It’s all about we not me

A few years ago Barry Libert co-authored a book, We Are Smarter Than Me, which he now uses as a base for his seminars.

Barry is Chairman of Mzinga, a corporate software company. We Are Smarter Than Me is about ‘old style’ versus ‘new style’ management. The central tenet is that traditional CEOs only think of themselves, whereas modern (post-modern?) mangers include the whole team in decision-making and other processes.

I meet Barry at the Web 2.0 Expo in New York where he’s giving his talk. Barry gives many anecdotes but the one I like best is his reasoning as to why Hilary Clinton lost the Democratic nomination: did you notice that Hillary ‘follows’ 0 people on Twitter while Barack ‘follows’ more than are following him?

Of course, we all know Barack doesn’t spend his entire day tracking the minutiae of 95,323 people online. Clearly he has better things to do. But it’s the principle of the thing, and what a simple ‘one click’ way to reinforce your support base (I was dead excited when a message entitled “Barack Obama is now following you on Twitter” dropped into my inbox – my loyalty upped on the spot).

This is just one great example of ‘we’ not ‘me’ thinking.

But, chatting to Barry a few days later on Skype, I find he’s not sure that businesses are ready for a new type of leadership – or certainly that’s not what they think they’re looking for: “If you want to be like Salesforce or SAP you fundamentally have to change the way the world works…but it’s bite-sized steps.”

Mzinga’s VP Social Media, Aaron Strout, who’s also in on the chat, agrees:

“We have to take that [leadership] concept and boil it down…managers tend to love the speech Barry does, but they want the practical crowd-sourcing stuff.”

Barry sees Mzinga’s approach as more “tactical” than revolutionary. For a start, he says, this management approach that us social media types may be evangelistic about (networked leadership, distributed leadership etc), doesn’t even have a proper name:

“I’m worried about all these words because they all come with prior definitions, prior explanations. You might argue that for example America is a democracy but it’s a whole other version of command and control…if it isn’t command and control to call our president the commander in chief then I don’t know what is…I think that these old words, distributed and democratic mean other things to most people.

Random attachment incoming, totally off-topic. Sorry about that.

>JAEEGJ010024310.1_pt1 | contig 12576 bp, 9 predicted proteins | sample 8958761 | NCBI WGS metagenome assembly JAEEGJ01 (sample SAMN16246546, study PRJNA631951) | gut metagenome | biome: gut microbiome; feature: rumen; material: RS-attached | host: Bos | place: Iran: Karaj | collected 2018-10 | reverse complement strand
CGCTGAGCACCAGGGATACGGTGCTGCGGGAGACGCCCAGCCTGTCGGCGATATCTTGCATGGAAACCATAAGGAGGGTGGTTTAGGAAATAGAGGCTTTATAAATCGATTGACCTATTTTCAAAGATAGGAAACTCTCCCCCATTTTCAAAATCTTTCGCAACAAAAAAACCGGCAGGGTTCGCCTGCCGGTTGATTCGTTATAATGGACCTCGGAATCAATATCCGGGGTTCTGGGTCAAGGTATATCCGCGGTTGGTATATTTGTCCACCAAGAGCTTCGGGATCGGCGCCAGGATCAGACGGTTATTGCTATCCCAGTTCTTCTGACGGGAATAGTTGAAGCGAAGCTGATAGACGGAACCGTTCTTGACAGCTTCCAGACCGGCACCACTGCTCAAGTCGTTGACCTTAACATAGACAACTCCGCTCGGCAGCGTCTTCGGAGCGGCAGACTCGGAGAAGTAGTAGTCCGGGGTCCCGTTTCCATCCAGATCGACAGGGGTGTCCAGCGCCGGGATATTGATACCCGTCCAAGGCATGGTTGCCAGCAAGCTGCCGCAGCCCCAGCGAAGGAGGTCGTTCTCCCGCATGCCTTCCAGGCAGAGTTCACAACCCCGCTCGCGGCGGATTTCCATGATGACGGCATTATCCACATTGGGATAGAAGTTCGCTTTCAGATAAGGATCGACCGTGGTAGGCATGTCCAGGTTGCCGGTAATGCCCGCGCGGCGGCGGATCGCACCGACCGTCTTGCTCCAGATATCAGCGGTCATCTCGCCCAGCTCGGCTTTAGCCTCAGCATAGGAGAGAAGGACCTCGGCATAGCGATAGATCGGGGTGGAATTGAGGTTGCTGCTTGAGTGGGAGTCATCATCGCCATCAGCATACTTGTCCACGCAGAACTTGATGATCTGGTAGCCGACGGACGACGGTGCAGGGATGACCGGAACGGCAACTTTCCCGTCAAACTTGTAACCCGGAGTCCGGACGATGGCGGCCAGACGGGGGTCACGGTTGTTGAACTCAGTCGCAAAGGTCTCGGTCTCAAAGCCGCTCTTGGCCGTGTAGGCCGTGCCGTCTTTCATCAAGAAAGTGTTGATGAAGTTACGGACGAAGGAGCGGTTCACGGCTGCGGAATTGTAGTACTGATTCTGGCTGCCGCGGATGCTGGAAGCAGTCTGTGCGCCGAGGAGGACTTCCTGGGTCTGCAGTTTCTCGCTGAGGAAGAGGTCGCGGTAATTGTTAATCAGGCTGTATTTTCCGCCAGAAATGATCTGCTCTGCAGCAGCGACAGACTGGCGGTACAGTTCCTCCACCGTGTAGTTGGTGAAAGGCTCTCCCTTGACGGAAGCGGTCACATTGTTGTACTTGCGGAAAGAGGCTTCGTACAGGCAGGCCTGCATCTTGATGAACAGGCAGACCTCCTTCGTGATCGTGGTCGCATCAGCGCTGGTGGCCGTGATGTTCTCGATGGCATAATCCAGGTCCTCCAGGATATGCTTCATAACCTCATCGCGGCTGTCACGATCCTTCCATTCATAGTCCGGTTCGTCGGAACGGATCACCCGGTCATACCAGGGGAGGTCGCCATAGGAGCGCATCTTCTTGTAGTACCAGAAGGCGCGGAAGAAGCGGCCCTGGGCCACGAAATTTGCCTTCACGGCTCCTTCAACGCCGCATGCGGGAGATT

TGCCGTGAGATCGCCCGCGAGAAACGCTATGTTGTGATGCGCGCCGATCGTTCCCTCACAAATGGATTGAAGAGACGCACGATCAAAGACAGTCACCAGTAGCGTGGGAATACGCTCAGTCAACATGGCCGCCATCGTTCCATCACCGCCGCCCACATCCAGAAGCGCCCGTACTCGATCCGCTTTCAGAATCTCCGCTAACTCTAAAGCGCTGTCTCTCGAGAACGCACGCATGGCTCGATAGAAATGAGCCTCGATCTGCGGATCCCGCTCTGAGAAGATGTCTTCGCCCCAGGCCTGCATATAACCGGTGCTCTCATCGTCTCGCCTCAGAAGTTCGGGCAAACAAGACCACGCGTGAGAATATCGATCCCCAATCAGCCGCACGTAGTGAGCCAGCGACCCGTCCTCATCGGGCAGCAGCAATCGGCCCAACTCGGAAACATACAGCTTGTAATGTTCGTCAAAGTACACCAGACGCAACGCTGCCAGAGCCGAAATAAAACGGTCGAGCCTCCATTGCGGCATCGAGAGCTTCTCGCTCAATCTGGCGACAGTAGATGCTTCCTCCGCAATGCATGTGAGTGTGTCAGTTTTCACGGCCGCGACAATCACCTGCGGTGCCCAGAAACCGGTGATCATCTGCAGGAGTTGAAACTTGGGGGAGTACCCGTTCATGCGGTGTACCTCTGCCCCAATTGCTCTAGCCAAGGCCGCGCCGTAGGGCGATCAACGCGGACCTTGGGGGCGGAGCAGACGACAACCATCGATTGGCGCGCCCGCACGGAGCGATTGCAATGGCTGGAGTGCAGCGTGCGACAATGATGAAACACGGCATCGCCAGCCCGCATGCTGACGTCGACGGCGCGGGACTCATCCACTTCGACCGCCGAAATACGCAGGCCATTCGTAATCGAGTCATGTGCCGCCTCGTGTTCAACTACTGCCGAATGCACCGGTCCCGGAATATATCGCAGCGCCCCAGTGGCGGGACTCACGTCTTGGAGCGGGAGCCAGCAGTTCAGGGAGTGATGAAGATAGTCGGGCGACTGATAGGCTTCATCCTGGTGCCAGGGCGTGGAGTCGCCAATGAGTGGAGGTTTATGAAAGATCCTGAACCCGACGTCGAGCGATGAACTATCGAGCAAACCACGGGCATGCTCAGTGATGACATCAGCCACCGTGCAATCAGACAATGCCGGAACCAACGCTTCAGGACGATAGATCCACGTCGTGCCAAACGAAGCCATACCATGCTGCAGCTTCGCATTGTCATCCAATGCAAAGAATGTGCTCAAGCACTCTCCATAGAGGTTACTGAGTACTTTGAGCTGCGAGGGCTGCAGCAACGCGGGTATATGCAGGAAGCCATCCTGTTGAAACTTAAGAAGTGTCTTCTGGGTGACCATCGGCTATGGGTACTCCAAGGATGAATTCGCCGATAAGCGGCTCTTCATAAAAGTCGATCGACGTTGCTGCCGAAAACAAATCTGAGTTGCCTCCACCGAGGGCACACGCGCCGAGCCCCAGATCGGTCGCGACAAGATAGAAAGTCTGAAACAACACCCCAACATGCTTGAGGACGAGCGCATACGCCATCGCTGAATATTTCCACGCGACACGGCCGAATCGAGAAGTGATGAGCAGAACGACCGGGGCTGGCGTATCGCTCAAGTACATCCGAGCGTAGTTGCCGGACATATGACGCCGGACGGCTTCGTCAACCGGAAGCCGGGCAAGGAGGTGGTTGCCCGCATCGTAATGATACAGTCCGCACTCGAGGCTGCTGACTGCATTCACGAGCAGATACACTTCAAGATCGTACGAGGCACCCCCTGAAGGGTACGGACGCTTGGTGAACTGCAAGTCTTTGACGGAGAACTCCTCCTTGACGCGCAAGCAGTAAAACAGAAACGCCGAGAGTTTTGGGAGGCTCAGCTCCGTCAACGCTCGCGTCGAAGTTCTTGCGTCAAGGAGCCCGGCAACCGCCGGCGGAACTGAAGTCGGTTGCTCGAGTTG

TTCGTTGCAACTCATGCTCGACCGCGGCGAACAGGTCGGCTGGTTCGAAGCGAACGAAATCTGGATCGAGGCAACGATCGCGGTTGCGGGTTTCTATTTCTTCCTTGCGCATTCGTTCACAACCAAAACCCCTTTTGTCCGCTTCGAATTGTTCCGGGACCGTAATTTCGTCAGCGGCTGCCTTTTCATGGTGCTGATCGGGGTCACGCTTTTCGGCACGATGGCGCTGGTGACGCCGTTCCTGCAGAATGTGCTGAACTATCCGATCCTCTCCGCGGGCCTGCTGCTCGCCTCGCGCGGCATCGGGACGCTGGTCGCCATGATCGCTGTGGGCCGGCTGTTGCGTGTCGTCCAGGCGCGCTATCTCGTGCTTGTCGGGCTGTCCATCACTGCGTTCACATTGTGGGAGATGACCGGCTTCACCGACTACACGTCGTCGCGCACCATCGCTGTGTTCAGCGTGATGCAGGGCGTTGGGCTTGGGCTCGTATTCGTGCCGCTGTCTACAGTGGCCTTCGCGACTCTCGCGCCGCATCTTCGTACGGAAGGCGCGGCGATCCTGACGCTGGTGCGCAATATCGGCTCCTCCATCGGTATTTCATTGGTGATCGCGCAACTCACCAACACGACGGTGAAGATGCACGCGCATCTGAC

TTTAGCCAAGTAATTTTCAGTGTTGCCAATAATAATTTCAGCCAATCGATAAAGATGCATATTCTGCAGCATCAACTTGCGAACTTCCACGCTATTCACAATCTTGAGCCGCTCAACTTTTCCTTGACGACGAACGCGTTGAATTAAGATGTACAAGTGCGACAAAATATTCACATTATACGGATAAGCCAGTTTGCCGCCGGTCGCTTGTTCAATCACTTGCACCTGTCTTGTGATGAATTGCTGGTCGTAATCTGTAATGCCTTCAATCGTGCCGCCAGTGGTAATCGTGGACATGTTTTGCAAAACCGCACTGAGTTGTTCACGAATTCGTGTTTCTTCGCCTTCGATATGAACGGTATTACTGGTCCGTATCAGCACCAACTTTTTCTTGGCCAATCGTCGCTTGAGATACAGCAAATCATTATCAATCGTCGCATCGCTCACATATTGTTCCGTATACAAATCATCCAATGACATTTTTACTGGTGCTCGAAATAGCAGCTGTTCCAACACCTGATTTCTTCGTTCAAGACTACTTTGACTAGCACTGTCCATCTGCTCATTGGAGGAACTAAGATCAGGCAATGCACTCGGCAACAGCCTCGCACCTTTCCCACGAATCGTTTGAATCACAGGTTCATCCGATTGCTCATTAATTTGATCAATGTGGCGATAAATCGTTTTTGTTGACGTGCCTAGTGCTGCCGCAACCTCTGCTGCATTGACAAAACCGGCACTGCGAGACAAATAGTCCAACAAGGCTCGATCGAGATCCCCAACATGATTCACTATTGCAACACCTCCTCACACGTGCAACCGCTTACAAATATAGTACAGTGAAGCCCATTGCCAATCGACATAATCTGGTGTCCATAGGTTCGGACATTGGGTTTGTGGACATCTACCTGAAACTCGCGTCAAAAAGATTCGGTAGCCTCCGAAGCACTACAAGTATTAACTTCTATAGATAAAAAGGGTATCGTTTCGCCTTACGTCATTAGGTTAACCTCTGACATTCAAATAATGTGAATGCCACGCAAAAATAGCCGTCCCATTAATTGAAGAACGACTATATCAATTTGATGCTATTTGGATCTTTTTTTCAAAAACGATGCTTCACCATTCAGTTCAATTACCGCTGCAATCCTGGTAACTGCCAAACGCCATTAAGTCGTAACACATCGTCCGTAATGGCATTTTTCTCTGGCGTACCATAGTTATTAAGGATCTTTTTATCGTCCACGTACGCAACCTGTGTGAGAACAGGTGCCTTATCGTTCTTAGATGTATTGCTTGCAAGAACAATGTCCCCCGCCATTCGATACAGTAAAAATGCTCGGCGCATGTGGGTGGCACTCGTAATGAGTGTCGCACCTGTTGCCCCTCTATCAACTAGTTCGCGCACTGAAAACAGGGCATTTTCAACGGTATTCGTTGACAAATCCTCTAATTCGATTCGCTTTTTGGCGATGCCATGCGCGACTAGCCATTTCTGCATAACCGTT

“What you’re meaning is that leadership really does get distributed to the crowd, that people really do participate…I think ‘democratic’ or ‘distributed’ are dangerous words. With distributed and democratic, people think, ‘oh well, I’ve already got one of those companies, I’ve already got one of those leaders.”

So what term would Barry and Aaron like to use?

“The closest we’ve come to is ‘facilitated’ leadership,” says Aaron.

“I quite like ‘followership’,” says Barry. “As in how do you ‘follow’ other people to make them feel good…but no, I don’t think we’ve really come up with an answer to that one yet.”

But Barry himself come up with a nice description a couple of minutes later. It seems Abraham Maslow’s hierarchy of needs might be as good a place as any to grab an apt adjective:

“I’m sort of a Maslovian…when you become self-actualised, you spend all your time giving back. You help people become self-actualised by supporting them.”

2 replies on “It’s all about we not me”

Just as a foot note to Barry’s comment on being a Maslovian, I googled the term and a book by boutique hotelier Chip Conley came up.

It’s called “Peak: How Great Companies Get Their Mojo from Maslow” (Jossey-Bass, 2007) and it’s all about promoting the self-actualisation of customers, shareholders and employees.

There’s a review of the book on Amazon by the authors of another book, “Firms of Endearment” (Wharton, 2007), that seems to argue a similar case.

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